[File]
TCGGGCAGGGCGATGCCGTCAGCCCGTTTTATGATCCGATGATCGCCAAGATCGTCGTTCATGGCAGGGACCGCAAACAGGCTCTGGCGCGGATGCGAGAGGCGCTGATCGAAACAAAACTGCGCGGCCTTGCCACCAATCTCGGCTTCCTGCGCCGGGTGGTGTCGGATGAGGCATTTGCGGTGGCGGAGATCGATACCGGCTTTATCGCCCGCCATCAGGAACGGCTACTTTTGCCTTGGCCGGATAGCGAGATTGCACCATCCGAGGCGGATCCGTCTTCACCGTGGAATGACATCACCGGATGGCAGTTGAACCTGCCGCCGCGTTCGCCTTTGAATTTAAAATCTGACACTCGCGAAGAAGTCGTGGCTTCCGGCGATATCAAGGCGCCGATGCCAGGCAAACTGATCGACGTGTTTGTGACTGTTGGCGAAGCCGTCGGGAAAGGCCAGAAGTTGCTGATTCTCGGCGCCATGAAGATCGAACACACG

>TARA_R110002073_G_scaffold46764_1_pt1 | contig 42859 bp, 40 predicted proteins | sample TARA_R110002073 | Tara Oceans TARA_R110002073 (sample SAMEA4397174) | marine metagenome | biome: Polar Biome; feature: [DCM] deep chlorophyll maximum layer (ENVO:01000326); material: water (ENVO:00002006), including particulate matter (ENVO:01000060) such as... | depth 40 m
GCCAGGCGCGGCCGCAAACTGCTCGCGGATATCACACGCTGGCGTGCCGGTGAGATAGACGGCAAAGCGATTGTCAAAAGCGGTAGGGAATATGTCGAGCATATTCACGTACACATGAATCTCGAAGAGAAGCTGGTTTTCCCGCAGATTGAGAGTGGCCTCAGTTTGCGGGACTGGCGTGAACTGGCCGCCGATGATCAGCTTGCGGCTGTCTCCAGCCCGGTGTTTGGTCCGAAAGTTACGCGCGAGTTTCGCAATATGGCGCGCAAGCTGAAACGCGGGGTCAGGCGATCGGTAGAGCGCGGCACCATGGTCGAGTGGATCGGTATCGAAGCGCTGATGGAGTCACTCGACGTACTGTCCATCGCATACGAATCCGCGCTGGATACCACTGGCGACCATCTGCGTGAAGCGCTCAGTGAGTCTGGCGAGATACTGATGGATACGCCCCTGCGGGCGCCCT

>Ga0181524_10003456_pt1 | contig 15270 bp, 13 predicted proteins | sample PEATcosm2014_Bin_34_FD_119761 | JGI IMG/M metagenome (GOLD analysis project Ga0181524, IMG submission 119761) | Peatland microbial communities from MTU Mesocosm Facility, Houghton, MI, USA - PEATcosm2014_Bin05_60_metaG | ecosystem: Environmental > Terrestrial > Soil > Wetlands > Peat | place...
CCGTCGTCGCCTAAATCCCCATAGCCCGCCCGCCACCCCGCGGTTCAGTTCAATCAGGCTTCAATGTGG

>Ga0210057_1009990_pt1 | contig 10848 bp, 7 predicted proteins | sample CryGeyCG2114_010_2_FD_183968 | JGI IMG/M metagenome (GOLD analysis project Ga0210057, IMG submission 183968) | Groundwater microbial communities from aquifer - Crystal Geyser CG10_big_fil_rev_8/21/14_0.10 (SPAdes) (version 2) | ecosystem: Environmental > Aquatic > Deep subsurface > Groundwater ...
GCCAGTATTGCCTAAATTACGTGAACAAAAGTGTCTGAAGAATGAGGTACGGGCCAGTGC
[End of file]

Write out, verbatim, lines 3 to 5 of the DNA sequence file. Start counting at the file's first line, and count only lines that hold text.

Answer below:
GCCAGGCGCGGCCGCAAACTGCTCGCGGATATCACACGCTGGCGTGCCGGTGAGATAGACGGCAAAGCGATTGTCAAAAGCGGTAGGGAATATGTCGAGCATATTCACGTACACATGAATCTCGAAGAGAAGCTGGTTTTCCCGCAGATTGAGAGTGGCCTCAGTTTGCGGGACTGGCGTGAACTGGCCGCCGATGATCAGCTTGCGGCTGTCTCCAGCCCGGTGTTTGGTCCGAAAGTTACGCGCGAGTTTCGCAATATGGCGCGCAAGCTGAAACGCGGGGTCAGGCGATCGGTAGAGCGCGGCACCATGGTCGAGTGGATCGGTATCGAAGCGCTGATGGAGTCACTCGACGTACTGTCCATCGCATACGAATCCGCGCTGGATACCACTGGCGACCATCTGCGTGAAGCGCTCAGTGAGTCTGGCGAGATACTGATGGATACGCCCCTGCGGGCGCCCT

>Ga0181524_10003456_pt1 | contig 15270 bp, 13 predicted proteins | sample PEATcosm2014_Bin_34_FD_119761 | JGI IMG/M metagenome (GOLD analysis project Ga0181524, IMG submission 119761) | Peatland microbial communities from MTU Mesocosm Facility, Houghton, MI, USA - PEATcosm2014_Bin05_60_metaG | ecosystem: Environmental > Terrestrial > Soil > Wetlands > Peat | place...
CCGTCGTCGCCTAAATCCCCATAGCCCGCCCGCCACCCCGCGGTTCAGTTCAATCAGGCTTCAATGTGG